Gemma Stevenson writes:
The scale of consumer debt in this country is now pretty well-known – whether it’s the £1,000 million of mortgage debt or the fact that overall consumer indebtedness now exceeds annual national income. But one of the big surprises for me when I attended a breakfast briefing we ran for public sector clients today was how people feel about it.
Research data shows that between 2002 and 2007 the number of people agreeing with the statement “I am happy to have short term debt to allow me to buy the things I want” fell from 43% to 32% – a clear and significant shift in consumer attitudes. (Click on ther thumbnail above to see the chart). Yet the question raised on Wednesday was ‘when will this lead to a change in behaviour?’ This doesn’t seem to have happened yet, despite the attitudinal data. Yet at the same time, there are ‘weak signals‘ of change out there, such as the relatively rapid rise of local freecycle groups.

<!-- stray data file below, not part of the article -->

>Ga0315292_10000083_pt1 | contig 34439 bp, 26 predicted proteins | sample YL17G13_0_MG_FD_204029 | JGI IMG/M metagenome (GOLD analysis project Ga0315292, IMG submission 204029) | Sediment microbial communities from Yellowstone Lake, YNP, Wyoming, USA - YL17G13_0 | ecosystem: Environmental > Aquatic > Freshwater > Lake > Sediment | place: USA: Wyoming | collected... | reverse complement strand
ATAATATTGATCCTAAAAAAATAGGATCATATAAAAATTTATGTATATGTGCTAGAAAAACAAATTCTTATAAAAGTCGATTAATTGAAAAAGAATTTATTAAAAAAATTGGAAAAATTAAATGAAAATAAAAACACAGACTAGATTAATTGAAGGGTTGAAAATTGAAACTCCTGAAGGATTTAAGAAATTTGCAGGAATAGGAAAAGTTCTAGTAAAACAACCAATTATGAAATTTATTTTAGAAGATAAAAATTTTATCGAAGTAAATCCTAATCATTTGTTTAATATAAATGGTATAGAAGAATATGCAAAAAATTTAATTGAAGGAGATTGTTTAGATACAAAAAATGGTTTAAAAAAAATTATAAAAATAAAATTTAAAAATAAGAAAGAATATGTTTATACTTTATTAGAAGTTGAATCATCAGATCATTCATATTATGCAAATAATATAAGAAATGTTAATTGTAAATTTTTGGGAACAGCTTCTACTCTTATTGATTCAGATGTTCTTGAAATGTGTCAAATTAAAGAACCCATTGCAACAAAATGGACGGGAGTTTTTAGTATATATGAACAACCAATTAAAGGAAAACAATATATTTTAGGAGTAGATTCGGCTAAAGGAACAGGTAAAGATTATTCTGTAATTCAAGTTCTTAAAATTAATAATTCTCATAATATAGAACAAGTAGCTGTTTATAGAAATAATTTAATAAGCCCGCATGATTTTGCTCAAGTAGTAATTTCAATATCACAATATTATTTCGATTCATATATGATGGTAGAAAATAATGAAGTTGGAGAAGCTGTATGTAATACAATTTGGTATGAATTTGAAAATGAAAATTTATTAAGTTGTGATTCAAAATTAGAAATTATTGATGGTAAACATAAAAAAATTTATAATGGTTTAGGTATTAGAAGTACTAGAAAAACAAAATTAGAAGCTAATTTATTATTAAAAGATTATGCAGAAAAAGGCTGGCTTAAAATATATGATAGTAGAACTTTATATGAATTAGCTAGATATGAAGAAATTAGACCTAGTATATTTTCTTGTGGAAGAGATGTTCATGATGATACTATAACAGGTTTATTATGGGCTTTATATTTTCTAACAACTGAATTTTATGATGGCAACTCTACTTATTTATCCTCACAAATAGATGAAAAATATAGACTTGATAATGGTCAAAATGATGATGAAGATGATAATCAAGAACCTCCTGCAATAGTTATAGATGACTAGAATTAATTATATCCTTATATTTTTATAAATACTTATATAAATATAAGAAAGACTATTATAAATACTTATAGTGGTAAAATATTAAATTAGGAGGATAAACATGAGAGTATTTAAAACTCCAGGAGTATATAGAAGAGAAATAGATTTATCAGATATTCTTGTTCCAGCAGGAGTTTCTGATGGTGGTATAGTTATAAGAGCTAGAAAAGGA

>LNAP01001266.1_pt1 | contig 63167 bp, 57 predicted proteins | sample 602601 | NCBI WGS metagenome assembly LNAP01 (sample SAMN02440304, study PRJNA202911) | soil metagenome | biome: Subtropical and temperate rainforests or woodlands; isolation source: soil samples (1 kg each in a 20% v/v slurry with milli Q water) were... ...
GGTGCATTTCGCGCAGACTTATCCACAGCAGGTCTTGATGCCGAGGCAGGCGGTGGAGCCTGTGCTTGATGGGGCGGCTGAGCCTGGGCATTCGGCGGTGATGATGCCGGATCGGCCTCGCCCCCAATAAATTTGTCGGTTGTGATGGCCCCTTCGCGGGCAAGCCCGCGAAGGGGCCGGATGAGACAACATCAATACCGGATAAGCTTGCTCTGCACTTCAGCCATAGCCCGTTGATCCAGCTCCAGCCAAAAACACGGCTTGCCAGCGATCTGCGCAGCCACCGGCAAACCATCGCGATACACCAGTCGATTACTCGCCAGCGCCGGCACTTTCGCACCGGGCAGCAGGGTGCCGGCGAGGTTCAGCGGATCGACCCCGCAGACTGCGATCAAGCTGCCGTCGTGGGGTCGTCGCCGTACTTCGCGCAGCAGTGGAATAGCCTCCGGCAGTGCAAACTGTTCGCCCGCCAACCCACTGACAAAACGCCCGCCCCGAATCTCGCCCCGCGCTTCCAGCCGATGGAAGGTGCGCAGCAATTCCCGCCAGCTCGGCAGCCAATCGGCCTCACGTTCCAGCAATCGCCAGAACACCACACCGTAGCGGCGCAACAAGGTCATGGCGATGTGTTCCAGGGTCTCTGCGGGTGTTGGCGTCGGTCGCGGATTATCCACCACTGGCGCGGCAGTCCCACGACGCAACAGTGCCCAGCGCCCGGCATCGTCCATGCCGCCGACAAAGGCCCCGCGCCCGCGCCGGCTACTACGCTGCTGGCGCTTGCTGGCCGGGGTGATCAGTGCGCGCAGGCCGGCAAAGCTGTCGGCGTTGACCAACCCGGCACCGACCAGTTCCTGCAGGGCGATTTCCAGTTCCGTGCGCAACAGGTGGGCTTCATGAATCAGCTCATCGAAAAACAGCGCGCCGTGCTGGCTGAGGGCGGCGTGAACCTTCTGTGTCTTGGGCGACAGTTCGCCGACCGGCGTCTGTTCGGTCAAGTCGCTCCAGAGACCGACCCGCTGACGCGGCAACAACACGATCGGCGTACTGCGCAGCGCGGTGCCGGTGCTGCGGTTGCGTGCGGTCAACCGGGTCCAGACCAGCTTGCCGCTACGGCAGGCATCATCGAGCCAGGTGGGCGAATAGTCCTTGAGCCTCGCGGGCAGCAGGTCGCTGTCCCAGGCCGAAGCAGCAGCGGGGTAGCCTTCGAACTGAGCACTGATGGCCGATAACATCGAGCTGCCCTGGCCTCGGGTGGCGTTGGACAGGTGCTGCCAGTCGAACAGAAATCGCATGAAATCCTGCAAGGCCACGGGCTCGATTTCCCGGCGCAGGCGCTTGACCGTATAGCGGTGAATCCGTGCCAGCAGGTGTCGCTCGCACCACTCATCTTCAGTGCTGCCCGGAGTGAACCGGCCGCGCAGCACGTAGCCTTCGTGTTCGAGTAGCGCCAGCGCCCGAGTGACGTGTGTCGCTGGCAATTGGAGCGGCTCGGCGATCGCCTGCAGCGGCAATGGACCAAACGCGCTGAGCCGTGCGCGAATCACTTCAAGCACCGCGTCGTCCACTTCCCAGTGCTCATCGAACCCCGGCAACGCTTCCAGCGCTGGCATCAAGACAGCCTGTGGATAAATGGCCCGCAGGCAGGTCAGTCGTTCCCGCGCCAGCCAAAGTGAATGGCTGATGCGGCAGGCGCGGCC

One thought that emerged from the discussion was that the debt conundrum had similarities with public health issues such as obesity: that providers had to change their behaviour, perhaps nudged along by regulators, before consumer behaviour starts to change in line with underlying attitudes.